What a fool he had been to leave the wagon train and the Humboldt river. He had thought he could make a name for himself by finding a new cut-off. "Mahan's cut-off" it would be, just like "Sublette's cut-off," or "Hudspeth's cut-off." Or maybe it would be an entirely new trail -- "Mahan's Route," just like "Carson's Route" across the Forty-mile Desert. He had pictured emigrants on Mahan's Route in his mind's eye the instant the medicine man had told him of a short-cut. His name would be on the lips of every emigrant bound for California. He would be remembered -- respected, even -- as the man who had cut days of killing heat and hardship from the overland journey west.
Well, he had been a damn fool. Here he was, days later with his provisions run out and riding a worn-out horse across an arid wasteland. He was to have intersected the Humboldt a couple of days ago. Where was it? He figured he was well past the point of no return. A half canteen of water swung from the hook attached to his saddle.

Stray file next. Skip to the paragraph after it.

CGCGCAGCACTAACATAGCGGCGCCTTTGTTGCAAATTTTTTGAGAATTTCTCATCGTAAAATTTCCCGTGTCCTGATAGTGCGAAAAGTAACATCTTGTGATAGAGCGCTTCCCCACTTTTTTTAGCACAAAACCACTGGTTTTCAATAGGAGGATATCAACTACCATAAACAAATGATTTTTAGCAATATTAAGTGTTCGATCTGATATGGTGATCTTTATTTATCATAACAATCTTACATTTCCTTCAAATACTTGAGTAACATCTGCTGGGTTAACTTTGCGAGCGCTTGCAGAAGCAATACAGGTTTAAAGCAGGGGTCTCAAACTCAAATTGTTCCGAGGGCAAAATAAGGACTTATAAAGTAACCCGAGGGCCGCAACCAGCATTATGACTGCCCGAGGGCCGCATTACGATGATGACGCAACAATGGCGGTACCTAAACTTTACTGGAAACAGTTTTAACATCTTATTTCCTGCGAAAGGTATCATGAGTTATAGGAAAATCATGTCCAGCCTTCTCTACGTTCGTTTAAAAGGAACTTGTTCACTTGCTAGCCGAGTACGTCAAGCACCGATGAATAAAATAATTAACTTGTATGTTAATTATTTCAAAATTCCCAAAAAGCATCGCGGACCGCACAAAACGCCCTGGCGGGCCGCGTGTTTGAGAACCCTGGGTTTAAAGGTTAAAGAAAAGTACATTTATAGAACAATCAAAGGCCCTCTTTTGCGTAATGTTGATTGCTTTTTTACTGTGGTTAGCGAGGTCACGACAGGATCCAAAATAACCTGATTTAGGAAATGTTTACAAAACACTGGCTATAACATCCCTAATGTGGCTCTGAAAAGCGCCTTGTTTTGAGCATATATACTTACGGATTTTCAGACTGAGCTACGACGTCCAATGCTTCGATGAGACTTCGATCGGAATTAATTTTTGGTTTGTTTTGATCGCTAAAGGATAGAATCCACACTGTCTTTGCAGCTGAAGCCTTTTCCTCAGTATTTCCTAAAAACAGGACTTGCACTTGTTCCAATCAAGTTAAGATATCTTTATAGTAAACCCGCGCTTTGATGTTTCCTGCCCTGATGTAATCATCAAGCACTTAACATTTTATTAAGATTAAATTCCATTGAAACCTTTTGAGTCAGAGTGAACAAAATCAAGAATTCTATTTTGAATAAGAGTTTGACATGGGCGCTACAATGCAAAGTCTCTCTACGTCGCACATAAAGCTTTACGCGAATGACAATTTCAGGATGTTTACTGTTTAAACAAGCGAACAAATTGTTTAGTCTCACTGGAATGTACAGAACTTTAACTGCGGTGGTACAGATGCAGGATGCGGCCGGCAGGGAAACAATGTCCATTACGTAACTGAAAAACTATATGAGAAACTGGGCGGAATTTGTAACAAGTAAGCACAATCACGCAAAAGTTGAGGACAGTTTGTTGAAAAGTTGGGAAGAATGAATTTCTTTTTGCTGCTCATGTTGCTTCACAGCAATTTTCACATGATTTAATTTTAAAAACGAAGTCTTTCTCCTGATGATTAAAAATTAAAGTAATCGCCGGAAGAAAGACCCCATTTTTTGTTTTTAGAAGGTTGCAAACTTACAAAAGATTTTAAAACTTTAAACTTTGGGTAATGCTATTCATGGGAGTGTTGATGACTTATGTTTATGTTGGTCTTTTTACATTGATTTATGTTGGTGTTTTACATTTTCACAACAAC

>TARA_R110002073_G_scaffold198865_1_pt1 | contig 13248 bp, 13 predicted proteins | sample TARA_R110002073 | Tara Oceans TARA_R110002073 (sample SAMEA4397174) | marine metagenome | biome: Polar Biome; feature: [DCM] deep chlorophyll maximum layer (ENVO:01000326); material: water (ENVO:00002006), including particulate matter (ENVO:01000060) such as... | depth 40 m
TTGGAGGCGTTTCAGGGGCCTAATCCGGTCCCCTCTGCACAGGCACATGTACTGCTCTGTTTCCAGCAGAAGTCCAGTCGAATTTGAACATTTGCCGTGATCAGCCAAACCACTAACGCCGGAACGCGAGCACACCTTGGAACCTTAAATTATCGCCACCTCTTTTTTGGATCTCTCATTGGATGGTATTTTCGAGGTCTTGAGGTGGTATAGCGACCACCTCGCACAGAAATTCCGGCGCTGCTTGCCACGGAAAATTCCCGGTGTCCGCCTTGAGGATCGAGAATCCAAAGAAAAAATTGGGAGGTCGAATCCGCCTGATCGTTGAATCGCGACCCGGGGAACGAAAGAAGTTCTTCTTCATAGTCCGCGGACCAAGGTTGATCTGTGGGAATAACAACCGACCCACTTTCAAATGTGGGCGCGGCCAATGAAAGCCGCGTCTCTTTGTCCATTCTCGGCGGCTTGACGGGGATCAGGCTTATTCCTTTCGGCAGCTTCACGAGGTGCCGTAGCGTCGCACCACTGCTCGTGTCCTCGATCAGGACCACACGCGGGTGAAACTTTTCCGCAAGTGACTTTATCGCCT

Fear had been with him for some time, but now panic bubbled at the surface. True, he might stumble across water -- there was always that chance -- but he knew very well that he had no control over the matter. He had not the slightest idea of where water might be found. Mahan became aware that he was moving his head back and forth in quick, sudden jerks, his eyes fixing in a reflex of search and hope on every large stone or straggling clump of greasewood or mesquite.
They stopped in the meager shade of a mesquite after traveling perhaps a mile to the valley floor. Mahan dismounted, brought out the canteen and wet his lips. The horse smelled the water and moved his head around to where Mahan stood.